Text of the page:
While researching for an upcoming Stuff Mom Never Told You episode on whether "fitness inspiration"/"fitspiration"/"fitspo" is any healthier than its not-so-distant cousin "thin inspiration"/"thinspiration"/"thinspo" I headed over to fitspo-friendly Pinterest to see what the image sharing site served up. In short, it was a lot of headless, sweaty, sculpted female torsos. I was about to write "impressively sculpted" then thought better of it because that descriptor is one of the problems with these supposedly inspirational snapshots since they often awe us with what's often an unnatural standard.
Emblazoned on the bodies of so many sweaty (Always sweaty! Should be called "sweatspo" if you ask me, but nobody did.) are pithy sayings that range from the genuinely inspiration -- "Be positive, patience and persistent" -- to the sinister --"It's always too early to quit." And mostly, the fitspo that I found motivates with body-shaming threats that twist exercise into a constant state, rather than a healthful retreat. For instance:
One thing that struck me, too, about the fitspo ethos is how much it echoes the hallmarks of compulsive exercise. This compulsive exercise checklist comes from Dr. Suzanne Girard at UC Berkeley.
- Preoccupation with exercise or intrusive thoughts about exercise
- Finding time to exercise -- at any cost
- Exercise substitutes social life
- Feeling overly anxious, guilty or angry if you can't exercise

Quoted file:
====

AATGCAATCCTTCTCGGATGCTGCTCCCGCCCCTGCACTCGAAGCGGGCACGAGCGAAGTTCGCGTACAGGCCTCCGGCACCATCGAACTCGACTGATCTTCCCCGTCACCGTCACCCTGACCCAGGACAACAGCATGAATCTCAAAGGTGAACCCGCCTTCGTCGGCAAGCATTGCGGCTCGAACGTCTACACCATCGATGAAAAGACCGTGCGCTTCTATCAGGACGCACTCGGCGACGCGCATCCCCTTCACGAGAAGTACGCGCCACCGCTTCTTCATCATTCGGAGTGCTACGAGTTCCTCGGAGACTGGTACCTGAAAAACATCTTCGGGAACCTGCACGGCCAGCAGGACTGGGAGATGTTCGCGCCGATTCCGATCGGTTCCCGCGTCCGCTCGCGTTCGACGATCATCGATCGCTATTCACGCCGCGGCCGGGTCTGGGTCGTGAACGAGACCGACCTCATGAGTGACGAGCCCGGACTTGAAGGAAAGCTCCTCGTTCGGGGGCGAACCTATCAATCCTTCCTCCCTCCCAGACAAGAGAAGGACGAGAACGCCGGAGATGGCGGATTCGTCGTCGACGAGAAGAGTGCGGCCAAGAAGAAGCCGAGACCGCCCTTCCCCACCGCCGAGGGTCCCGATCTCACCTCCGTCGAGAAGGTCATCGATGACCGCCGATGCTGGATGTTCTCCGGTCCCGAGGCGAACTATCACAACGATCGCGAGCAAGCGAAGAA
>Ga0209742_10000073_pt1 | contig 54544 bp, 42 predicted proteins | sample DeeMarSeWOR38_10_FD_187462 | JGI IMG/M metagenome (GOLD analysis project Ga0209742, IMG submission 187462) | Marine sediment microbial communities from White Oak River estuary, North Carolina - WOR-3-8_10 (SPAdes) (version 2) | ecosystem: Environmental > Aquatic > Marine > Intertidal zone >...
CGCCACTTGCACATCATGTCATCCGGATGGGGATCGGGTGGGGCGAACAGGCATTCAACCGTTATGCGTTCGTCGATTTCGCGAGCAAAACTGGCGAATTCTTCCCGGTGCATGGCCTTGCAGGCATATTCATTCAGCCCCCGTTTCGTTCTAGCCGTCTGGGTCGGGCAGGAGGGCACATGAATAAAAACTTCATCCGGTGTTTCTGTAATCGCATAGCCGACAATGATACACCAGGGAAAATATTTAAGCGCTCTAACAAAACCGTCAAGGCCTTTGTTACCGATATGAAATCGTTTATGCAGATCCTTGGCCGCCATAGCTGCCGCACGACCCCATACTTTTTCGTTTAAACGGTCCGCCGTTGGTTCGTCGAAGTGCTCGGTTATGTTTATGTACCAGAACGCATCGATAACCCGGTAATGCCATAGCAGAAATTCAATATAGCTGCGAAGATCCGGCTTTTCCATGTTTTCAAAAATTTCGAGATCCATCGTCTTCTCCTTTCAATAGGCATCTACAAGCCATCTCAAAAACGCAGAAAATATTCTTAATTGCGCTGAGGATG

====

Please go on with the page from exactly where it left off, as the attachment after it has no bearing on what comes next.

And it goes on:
- Exercise driven primarily by a desire to control weight, shape and body composition
- Exercise as "punishment" for eating "bad" food
- How you feel about yourself is based on the amount of exercise you get
- Constant dissatisfaction with physical achievements
Those are precisely the types of unhealthy behaviors rooted on by fitspo: that you should feel guilty if you don't workout, that your figure isn't adequate, that there's no excuse to not push yourself to the limit. And since it's connected to cleaner diets and exercise, fitspo gets a pass as being good for folks, escaping the degree of censure social media outlets like Pinterest have brought down on thinspo. Yet the clinical signals hallmarks of a disordered relationship with one's body are still there: anxiety, obsession and perfectionism. Is that really the wind we want at our backs pushing us as we spring toward the top of the hill?